Mary Jane Spletter
Mary Jane Spletter died May 6. She was 74.
Spletter was born in Appleton, Wisconsin, on Nov. 28, 1946, to Mary Elizabeth (Kelly) Spletter and Norman Julius Spletter. Very early on she developed a love of writing, journalism in particular, and served as the editor of her high school newspaper. She graduated from Xavier High School in 1965 and went on to the University of Wisconsin-Madison. At UW she joined the professional journalism sorority, Coranto Sigma Iota, served as its president in her senior year, and graduated with a bachelor’s of science in journalism in 1969. She was a reporter for the Milwaukee Sentinel between 1969 and 1973.
She moved to Berkeley in 1973 and began a long career in public information and technical writing. She wrote for many Bay Area institutions, including University of California Berkeley, University of California San Francisco Medical Center, Lawrence Livermore National Laboratory and the University of California Office of the President.
After suffering from breast cancer in 1972 and recovering, Spletter took time off to write “A Woman’s Choice, New Options in the Treatment of Breast Cancer.” The book was an early milestone in women’s efforts to guide their own medical treatment rather than leaving decisions to doctors. In 1995 she also served as editor of a brochure on breast cancer that was mandated by the state to be in the office of every physician who could make a diagnosis of breast cancer. She also volunteered for several years with Reach to Recovery, an organization that provides one-on-one support for breast cancer patients.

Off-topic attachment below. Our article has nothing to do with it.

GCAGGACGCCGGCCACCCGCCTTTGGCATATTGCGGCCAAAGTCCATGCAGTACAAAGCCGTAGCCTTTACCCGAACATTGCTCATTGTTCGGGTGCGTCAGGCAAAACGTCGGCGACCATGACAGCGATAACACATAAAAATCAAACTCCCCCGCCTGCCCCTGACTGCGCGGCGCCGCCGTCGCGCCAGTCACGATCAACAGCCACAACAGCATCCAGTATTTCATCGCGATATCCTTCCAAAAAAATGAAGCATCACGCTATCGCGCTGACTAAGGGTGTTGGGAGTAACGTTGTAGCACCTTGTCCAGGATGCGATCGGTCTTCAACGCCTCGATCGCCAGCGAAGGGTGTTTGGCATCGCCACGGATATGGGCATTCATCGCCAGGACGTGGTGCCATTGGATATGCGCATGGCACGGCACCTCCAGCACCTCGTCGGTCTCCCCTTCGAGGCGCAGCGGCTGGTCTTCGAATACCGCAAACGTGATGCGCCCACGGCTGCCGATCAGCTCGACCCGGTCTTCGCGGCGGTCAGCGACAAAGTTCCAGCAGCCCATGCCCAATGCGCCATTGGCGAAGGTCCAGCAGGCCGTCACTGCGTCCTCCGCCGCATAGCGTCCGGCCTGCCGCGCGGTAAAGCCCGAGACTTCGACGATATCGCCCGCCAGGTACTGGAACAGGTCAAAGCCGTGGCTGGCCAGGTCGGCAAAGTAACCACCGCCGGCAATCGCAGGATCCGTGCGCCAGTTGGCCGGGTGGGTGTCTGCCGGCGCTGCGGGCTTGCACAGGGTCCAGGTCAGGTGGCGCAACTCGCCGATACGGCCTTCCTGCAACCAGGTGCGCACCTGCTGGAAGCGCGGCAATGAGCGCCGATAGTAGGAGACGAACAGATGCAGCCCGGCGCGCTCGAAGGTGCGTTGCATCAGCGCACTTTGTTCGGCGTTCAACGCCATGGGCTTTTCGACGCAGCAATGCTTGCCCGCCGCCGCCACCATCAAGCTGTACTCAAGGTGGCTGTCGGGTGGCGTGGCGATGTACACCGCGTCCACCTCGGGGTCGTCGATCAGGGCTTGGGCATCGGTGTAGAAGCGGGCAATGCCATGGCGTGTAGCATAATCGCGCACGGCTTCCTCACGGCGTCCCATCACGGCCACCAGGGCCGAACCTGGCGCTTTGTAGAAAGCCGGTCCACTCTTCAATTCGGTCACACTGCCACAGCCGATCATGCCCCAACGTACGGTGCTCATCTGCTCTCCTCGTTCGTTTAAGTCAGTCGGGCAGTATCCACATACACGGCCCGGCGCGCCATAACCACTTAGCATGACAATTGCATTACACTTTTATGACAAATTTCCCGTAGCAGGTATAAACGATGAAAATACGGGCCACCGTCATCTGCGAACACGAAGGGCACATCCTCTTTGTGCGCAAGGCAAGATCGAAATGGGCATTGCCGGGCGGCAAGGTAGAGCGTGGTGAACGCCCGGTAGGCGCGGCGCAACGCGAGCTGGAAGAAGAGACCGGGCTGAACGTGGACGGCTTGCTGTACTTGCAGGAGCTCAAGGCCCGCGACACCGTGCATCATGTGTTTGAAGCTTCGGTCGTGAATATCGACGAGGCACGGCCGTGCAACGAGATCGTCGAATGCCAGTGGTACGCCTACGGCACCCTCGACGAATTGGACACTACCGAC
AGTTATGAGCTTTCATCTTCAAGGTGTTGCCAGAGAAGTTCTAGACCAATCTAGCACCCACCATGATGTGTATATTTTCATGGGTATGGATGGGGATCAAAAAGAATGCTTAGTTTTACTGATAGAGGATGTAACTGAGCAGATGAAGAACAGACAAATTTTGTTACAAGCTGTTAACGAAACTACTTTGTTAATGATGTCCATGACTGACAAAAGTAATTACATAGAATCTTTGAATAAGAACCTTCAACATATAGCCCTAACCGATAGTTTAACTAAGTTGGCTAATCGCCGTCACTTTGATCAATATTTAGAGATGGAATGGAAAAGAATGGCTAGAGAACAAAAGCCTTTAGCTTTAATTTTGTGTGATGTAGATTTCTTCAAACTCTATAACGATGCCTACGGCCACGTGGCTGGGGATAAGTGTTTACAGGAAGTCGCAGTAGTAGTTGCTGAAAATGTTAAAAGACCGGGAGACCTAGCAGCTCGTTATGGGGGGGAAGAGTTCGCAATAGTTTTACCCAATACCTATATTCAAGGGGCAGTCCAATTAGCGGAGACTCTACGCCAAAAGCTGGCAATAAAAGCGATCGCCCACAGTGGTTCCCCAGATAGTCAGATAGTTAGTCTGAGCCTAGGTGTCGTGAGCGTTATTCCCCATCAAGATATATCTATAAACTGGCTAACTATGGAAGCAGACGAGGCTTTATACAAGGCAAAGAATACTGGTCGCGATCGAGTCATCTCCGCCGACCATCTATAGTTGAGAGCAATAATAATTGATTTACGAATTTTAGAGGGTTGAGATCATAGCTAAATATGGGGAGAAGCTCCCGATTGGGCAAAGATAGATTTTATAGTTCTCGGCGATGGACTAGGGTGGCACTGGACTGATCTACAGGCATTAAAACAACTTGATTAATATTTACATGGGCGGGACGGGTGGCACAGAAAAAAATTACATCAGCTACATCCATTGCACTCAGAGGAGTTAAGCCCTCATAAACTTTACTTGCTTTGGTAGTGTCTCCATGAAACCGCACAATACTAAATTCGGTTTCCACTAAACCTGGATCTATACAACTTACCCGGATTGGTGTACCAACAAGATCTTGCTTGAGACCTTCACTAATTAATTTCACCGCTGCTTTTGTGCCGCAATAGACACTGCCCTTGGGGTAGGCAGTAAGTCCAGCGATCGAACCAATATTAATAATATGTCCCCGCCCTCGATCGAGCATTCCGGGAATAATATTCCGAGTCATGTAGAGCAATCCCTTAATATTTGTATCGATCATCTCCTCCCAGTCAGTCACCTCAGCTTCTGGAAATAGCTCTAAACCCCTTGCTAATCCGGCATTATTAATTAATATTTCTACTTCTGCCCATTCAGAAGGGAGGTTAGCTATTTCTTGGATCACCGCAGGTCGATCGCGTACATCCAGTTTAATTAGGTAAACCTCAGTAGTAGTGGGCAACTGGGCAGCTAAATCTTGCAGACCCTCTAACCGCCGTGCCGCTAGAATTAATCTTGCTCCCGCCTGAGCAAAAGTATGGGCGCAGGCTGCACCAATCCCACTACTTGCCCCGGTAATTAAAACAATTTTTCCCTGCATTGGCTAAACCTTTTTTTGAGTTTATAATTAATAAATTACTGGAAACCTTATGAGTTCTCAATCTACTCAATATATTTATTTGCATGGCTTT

Upon retirement in 2002 Mary began to study playwriting, but she also was diagnosed with a second breast cancer. She was a model of resilience and strength even after being diagnosed with Parkinson’s disease on the last day of her cancer chemotherapy. She kept a positive attitude, exercising daily, working with a personal trainer and taking classes in water aerobics and yoga. She wrote a play, “The White Pelican,” that dealt with her cancer experience. It was stage-read at the Playwrights’ Center of San Francisco. Another play, “Unfinished Business,” was stage-read at the Bellevue Club in Oakland. Her “Arches, Balance and Light,” a fictionalized account of the life of architect Julia Morgan, was selected by the Ross Valley Players of Marin County to be their “Ross Alternative Work” of 2016.
She is survived by her husband, Jeff Robbins, Oakland; brother Dan Spletter, Irvine; sister Sally (Dave) Schoenke, Appleton, Wisconsin; brother-in-law Greg Robbins (Nancy Moll), Dover, New Hampshire; nieces, nephews and 10 grand nephews and nieces.
Instead of giving flowers, please make donations in her name to research on Parkinson’s disease, for example, to the Michael J. Fox Foundation.